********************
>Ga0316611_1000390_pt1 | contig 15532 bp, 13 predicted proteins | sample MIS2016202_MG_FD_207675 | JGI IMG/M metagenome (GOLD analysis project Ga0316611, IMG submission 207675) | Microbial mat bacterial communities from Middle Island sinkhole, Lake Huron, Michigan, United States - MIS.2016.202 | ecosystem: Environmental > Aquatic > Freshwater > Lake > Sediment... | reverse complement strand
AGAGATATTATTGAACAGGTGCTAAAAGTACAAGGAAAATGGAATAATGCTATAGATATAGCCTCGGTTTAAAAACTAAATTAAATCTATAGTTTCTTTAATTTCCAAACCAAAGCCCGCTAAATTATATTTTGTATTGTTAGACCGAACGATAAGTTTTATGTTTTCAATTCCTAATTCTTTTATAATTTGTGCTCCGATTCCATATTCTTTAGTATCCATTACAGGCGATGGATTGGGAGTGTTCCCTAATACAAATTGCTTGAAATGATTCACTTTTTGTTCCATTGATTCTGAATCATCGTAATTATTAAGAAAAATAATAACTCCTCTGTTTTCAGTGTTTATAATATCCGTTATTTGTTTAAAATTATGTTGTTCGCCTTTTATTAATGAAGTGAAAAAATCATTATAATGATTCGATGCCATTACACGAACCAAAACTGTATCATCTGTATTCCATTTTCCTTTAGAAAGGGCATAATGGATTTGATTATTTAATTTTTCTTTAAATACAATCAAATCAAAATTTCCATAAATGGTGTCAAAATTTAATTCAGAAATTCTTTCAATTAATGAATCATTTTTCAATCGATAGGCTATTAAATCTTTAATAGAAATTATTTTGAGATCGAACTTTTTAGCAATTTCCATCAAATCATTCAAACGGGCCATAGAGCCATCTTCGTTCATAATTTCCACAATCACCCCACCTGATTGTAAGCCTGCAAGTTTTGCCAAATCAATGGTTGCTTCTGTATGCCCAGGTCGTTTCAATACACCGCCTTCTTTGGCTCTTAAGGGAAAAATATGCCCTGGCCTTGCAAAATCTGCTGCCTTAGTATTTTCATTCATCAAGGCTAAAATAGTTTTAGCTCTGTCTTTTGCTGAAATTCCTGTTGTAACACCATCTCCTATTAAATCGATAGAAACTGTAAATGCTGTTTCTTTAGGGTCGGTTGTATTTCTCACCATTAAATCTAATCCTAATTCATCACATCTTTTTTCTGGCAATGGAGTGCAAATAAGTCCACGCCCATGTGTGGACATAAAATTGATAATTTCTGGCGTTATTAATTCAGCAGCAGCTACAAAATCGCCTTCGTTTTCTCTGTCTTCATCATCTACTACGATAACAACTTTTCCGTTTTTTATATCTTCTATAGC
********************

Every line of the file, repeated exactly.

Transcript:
>Ga0316611_1000390_pt1 | contig 15532 bp, 13 predicted proteins | sample MIS2016202_MG_FD_207675 | JGI IMG/M metagenome (GOLD analysis project Ga0316611, IMG submission 207675) | Microbial mat bacterial communities from Middle Island sinkhole, Lake Huron, Michigan, United States - MIS.2016.202 | ecosystem: Environmental > Aquatic > Freshwater > Lake > Sediment... | reverse complement strand
AGAGATATTATTGAACAGGTGCTAAAAGTACAAGGAAAATGGAATAATGCTATAGATATAGCCTCGGTTTAAAAACTAAATTAAATCTATAGTTTCTTTAATTTCCAAACCAAAGCCCGCTAAATTATATTTTGTATTGTTAGACCGAACGATAAGTTTTATGTTTTCAATTCCTAATTCTTTTATAATTTGTGCTCCGATTCCATATTCTTTAGTATCCATTACAGGCGATGGATTGGGAGTGTTCCCTAATACAAATTGCTTGAAATGATTCACTTTTTGTTCCATTGATTCTGAATCATCGTAATTATTAAGAAAAATAATAACTCCTCTGTTTTCAGTGTTTATAATATCCGTTATTTGTTTAAAATTATGTTGTTCGCCTTTTATTAATGAAGTGAAAAAATCATTATAATGATTCGATGCCATTACACGAACCAAAACTGTATCATCTGTATTCCATTTTCCTTTAGAAAGGGCATAATGGATTTGATTATTTAATTTTTCTTTAAATACAATCAAATCAAAATTTCCATAAATGGTGTCAAAATTTAATTCAGAAATTCTTTCAATTAATGAATCATTTTTCAATCGATAGGCTATTAAATCTTTAATAGAAATTATTTTGAGATCGAACTTTTTAGCAATTTCCATCAAATCATTCAAACGGGCCATAGAGCCATCTTCGTTCATAATTTCCACAATCACCCCACCTGATTGTAAGCCTGCAAGTTTTGCCAAATCAATGGTTGCTTCTGTATGCCCAGGTCGTTTCAATACACCGCCTTCTTTGGCTCTTAAGGGAAAAATATGCCCTGGCCTTGCAAAATCTGCTGCCTTAGTATTTTCATTCATCAAGGCTAAAATAGTTTTAGCTCTGTCTTTTGCTGAAATTCCTGTTGTAACACCATCTCCTATTAAATCGATAGAAACTGTAAATGCTGTTTCTTTAGGGTCGGTTGTATTTCTCACCATTAAATCTAATCCTAATTCATCACATCTTTTTTCTGGCAATGGAGTGCAAATAAGTCCACGCCCATGTGTGGACATAAAATTGATAATTTCTGGCGTTATTAATTCAGCAGCAGCTACAAAATCGCCTTCGTTTTCTCTGTCTTCATCATCTACTACGATAACAACTTTTCCGTTTTTTATATCTTCTATAGC